B. Proliferative Phase (lasts 2-20 days) – granulation period
C. Maturation Phase (21 days to months & even years) – collagen production & scar
formation

II. TYPES OF WOUND HEALING


A. First-Intention Healing (Primary Union)
• Wounds are made aseptic with a minimum of tissue damage & tissue reaction;
wound edges are properly approximated with sutures
• Granulation tissue is not visible and scar formation is typically minimal
B. Second-Intention Healing (Granulation)
• Wounds are left open to heal spontaneously or surgically closed at a later date
• Examples: burn, traumatic injuries, ulcers, suppurative infected wounds
• Produces a deeper, wider scar

III. DEGREE OF CONTAMINATION


A. CLEAN: an aseptically made wound, as in surgery, that does not enter the
alimentary, respiratory, or genito-urinary tracts
B. CLEAN-CONTAMINATED: as aseptically made wound that enters the
respiratory, alimentary, or GU tracts; wounds have a slightly higher probability of
wound infection than do clean wounds
C. CONTAMINATED: wounds exposed to excessive amounts of bacteria; wounds
may be open or accidentally made or the result of surgical operations in which
there are major breaks in aseptic techniques or gross spillage from GI tract
D. INFECTED: a wound that retains devitalized tissue or involves existing infection
or perforated viscera; such wounds are left open to drain

IV. DRESSINGS
• Principles:
a. Dressing change depends on patient, wound & dressing assessment not on
standardized routines; but traditionally 3-4x/day
b. Natural wound healing process should not be disrupted; chronic wounds covered
for 48-72 hours; acute wounds covered for 24hours; unless wound is with heavy
discharges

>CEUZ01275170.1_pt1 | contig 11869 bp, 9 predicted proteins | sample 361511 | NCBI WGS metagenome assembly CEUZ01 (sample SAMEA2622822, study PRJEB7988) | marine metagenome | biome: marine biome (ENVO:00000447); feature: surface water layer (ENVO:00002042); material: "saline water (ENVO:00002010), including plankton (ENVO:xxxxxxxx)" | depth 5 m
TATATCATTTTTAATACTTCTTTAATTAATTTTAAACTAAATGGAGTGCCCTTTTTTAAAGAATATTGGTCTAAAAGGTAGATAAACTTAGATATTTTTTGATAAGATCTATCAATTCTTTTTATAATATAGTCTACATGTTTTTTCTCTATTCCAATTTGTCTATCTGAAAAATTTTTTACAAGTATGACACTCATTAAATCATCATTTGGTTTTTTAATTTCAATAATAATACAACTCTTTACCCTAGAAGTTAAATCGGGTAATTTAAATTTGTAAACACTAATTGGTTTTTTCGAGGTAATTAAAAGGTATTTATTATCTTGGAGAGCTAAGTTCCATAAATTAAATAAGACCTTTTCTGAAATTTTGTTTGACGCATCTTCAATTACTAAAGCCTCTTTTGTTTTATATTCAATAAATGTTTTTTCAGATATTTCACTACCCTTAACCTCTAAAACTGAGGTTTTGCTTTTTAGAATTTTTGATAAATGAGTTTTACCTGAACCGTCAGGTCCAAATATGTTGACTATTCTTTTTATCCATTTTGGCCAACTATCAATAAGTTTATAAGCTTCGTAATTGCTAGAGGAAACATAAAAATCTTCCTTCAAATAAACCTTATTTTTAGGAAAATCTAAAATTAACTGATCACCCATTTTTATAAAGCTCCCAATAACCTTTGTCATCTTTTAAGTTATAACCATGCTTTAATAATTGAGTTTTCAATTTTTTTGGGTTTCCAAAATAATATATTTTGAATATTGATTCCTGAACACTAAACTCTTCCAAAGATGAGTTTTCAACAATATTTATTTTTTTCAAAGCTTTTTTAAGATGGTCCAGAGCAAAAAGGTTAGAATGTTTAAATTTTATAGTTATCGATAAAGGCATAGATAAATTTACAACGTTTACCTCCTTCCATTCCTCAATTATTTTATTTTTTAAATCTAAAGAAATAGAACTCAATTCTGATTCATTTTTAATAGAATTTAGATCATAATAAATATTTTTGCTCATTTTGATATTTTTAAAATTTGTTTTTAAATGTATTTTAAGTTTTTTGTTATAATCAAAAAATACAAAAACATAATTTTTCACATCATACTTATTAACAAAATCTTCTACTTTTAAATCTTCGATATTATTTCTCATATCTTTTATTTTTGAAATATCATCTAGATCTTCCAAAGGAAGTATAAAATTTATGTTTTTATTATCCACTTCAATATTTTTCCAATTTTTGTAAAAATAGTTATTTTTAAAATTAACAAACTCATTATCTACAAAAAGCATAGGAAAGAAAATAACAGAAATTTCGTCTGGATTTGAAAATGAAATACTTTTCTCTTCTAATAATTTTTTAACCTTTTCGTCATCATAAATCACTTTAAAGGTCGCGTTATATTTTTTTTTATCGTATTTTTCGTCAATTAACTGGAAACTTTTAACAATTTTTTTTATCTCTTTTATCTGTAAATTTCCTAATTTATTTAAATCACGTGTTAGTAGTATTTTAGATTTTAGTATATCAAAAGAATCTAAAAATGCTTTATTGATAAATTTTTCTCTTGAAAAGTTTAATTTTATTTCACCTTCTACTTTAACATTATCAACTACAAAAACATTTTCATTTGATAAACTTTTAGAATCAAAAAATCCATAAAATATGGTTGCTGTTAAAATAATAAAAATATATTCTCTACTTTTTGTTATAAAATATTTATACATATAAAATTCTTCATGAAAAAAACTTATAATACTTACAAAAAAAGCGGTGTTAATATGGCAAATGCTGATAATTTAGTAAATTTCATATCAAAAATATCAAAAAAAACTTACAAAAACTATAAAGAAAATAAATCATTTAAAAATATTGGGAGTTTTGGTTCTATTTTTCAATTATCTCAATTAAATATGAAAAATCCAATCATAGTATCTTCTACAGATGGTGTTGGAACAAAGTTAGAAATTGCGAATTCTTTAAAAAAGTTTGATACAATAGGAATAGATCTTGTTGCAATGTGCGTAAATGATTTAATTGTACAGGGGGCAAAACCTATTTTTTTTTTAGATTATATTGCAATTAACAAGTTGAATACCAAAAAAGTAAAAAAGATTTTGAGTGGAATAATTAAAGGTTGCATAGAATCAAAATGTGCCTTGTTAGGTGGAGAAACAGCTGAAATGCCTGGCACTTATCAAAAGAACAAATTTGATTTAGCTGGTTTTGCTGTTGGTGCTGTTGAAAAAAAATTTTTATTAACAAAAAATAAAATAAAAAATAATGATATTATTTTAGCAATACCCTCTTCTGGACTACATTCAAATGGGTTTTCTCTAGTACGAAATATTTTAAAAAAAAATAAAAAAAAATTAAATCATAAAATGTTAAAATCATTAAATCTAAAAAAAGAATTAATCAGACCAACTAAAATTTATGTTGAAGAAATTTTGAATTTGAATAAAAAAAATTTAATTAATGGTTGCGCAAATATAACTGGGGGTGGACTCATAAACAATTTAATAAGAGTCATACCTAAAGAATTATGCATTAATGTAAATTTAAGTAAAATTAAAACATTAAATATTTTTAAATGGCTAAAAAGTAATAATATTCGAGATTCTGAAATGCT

• Purposes:
a. Protect the wound from mechanical injury

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b. Splint or immobilize the wound
c. Absorb drainage
d. Prevent contamination from bodily discharges (feces, urine)
e. Promote hemostasis, as in pressure dressings
f. Debride the wound by combining capillary action & the entwining of necrotic
tissue within its mesh
g. Inhibit or kill microorganisms by using dressings with antiseptic or antimicrobial
properties
h. Provide physiologic environment conducive to healing
i. Provide mental & physical comfort for the patient

 TYPES OF DRESSINGS:

A. WET DRESSINGS
• Wet compress is applied to skin
• Indicated for acute weeping, inflammatory lesions (vesicles, bullae, pustules,
ulcers)
• Could be sterile or clean technique depending on the disorder
• Purposes:
a. Reduce inflammation by producing constriction of blood vessel
b. Clean exudates, crusts, & scales
c. Maintain drainage of infected areas
d. Promote healing by facilitating free movement of epidermal cells across
involved skin so new granulation could form

• Wet-to-Dry Dressing:
 Particularly useful for untidy or infected wounds that must be debrided & closed
by secondary intention
 Gauze saturated with sterile saline or antimicrobial solution is packed into the
wound
 The wet dressing is then covered by dry dressing
 As drying occurs, wound debris & necrotic tissue are absorbed into gauze
dressing
 The dressing is changed when it becomes dry